6. Rep with a fresh part of hair, using the same steps. Next to the one you just clipped, gather a fresh piece of hair. Place your fingers in the same position as the split ends and begin cutting them off as you see them. Carry with this procedure all over your head, eradicating broken ends while maintaining your length.
- To keep the portions of hair you’ve previously clipped out of the way, use a hair clip or tie to clump them together.
Trimming the Ends
1. To eliminate any knots, brush your moist hair thoroughly. If you like, use a metal comb or a brush with natural bristles. While wetting your hair beforehand is beneficial regardless of hair type, it is very required for wavy or curly hair so that it straightens out as you brush it.
- Your hair doesn’t have to be dripping wet; it simply has to be moist.
- To assist spread the water, run your brush under the water before brushing your hair.
- It’s preferable to trim your hair while it’s dry if you have textured hair. When it’s damp, it won’t straighten.
2. Separate a portion of hair using a little comb. Use a tiny comb to collect a 1 inch (2.5 cm) portion of hair after it has been combed through. To keep track of whatever areas you’ve previously trimmed, start on one side of your head.
3. Between your index and middle fingers, tuck the hair portion. Starting at the top of the piece of hair, place it between your index and middle fingers, ensuring that your fingers are securely gripping the strand.
- If desired, you may use any additional fingers; the most essential thing is that the strand of hair is pushed straight.
4. Slide your fingers from the top of the hair area to the bottom. This will maintain the portion of hair straight, enabling you to receive an exact representation of your ends. When there’s just around 1 inch (2.5 cm) of hair remaining at the end, stop moving your fingers.
- Pull the strand away from your neck and out in front of you as you slide your fingers along the strand of hair. This will make it easier to cut the strand.
5. Remove 0.4–0.8 inches (1.0–2.0 cm) of hair from the ends of the segment. To obtain an equal cut, make the cut perpendicular to the strand of hair. You may need to remove more than 0.8 inches if you have split ends that extend far up the hair shaft (2.0 cm).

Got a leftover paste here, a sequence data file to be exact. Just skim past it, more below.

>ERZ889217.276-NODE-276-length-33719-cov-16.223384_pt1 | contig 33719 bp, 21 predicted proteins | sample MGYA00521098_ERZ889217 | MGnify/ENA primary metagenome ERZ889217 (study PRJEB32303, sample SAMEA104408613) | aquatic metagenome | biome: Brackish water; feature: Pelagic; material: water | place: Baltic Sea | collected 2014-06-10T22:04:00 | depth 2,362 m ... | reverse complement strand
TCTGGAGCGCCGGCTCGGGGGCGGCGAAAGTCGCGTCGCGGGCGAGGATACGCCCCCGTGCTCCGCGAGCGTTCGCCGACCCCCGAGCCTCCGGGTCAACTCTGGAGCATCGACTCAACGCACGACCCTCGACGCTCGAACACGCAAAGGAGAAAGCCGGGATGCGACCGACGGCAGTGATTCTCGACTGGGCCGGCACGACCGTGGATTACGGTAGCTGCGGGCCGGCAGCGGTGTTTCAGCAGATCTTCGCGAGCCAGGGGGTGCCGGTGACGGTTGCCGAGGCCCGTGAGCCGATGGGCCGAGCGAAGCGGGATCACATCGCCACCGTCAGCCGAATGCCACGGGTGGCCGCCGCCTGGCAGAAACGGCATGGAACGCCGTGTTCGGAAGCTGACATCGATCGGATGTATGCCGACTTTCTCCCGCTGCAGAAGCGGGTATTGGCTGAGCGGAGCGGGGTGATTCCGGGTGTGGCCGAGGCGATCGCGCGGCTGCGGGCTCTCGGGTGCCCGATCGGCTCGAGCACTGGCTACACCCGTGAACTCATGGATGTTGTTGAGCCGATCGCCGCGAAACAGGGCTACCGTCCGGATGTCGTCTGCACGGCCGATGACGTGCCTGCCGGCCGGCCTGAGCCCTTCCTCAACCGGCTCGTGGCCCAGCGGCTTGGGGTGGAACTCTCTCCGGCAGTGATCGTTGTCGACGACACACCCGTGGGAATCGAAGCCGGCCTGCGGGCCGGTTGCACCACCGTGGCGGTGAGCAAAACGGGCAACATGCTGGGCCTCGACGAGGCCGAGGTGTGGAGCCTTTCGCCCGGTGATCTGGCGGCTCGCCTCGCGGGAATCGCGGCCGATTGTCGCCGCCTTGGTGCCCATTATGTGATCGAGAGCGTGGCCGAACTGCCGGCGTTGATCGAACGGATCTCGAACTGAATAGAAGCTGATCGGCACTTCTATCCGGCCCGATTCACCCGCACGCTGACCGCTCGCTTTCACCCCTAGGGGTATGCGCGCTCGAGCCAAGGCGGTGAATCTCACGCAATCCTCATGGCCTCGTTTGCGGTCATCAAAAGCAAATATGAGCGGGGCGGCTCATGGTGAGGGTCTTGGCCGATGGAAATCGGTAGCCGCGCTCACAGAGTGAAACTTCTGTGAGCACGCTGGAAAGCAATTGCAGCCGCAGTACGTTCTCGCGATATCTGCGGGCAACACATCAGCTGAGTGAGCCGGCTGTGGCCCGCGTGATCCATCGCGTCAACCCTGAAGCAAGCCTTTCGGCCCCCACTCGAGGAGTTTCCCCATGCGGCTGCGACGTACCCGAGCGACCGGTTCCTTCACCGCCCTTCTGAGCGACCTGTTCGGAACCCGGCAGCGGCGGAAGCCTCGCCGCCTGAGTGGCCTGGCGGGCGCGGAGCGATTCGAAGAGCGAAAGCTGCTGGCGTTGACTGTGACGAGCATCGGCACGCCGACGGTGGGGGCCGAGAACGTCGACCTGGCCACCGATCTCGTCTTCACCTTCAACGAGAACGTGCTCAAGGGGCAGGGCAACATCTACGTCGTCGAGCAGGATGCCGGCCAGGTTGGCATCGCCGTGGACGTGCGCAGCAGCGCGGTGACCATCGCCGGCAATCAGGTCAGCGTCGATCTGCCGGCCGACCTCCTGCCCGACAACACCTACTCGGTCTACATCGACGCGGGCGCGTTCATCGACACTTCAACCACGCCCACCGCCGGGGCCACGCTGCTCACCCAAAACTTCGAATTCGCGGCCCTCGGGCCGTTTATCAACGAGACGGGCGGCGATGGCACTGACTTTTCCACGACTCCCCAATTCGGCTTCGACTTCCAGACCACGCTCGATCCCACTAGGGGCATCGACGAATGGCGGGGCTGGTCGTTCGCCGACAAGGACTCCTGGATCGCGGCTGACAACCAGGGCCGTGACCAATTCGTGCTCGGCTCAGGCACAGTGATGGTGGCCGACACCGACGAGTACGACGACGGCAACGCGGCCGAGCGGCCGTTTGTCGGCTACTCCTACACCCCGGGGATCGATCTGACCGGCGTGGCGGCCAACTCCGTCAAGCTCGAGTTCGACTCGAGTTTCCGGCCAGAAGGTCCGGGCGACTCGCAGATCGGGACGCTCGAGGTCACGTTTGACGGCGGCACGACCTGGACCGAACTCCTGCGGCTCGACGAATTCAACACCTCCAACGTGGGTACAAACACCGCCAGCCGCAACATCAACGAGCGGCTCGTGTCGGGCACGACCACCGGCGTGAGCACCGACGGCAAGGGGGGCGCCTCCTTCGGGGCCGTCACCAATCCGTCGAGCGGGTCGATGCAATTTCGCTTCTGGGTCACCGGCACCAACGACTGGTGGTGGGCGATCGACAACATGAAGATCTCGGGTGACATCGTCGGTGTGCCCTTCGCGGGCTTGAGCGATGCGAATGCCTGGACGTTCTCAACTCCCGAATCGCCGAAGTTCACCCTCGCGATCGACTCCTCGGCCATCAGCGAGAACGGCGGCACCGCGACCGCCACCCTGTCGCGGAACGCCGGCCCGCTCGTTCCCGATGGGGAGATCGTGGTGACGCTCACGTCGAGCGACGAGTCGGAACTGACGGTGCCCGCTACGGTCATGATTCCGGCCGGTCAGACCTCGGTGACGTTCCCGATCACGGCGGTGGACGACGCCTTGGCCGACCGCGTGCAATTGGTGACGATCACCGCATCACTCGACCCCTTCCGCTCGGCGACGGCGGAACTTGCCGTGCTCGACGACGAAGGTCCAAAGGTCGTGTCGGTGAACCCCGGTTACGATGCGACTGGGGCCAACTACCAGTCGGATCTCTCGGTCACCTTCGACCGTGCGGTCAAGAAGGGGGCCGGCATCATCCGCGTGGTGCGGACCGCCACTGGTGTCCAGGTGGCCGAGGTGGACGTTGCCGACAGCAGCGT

- To be safe, start by chopping off a tiny portion. If required, you can easily chop off more.
6. Repeat the technique with the next segment of hair. Using the same method as previously, split out another 1 inch (2.5 cm) of hair and cut the ends perpendicular to the strand. To cut the right length, use the preceding section as a reference. Trim the ends of your hair all the way around your head to get an equal cut.
- If at all feasible, have someone assist you with the back of your head.
- To minimize misunderstanding, use a hair tie or clip to separate hair that needs to be trimmed from hair that has already been trimmed.
Preventing Split Ends
1. Conditioner should be used on a regular basis to keep your hair moisturized. Don’t forget to apply conditioner after bathing your hair, and massage the conditioner into your ends. Hair may split and break for a variety of reasons, but the most common cause is a lack of moisture.
- For the greatest results, use a conditioner after every shampoo. Even if you don’t wash your hair, you may use a daily leave-in conditioner to keep it moisturized.
2. Weekly thorough hair treatments are recommended. Do a thorough treatment on your hair at least once a week or so to give it a boost. Deep treatments provide your hair more hydration and protection, so even if you don’t wash or condition for 2-3 days, your hair will retain a lot of moisture.
3. Use heat tools sparingly. Curling irons and hair straighteners, for example, will damage your hair even if you use a heat protectant. While it’s OK to use these tools on occasion, you shouldn’t use them on your hair every day.
- If you’re going to use a blow dryer, set it to the lowest setting possible to avoid causing any damage.
- Before using a heat tool, always use a heat protectant on your hair.
4. Using a broad tooth comb, brush your hair. A broad tooth comb is ideal for detangling and is less prone to harm your hair. When brushing damp hair, it’s particularly crucial to use a broad tooth comb since wet hair is more prone to break and produce split ends.
5. To tie your hair up, use gentler hair ties. Split ends may be caused by using hair ties that are too tight and harsh on your hair. Look for hair ties that are softer, stretchy, and don’t tug on your hair.
- You may even use a piece of elastic to build your own hair ties.
6. Trim your hair every 8-12 weeks to maintain it healthy. Split ends are more prone to creep up your hair shaft the longer you leave them alone. You may considerably lessen the possibility of damaged hair by having the ends cut every couple of months or so.
- It’s particularly crucial to have frequent cuts if you chemically treat your hair.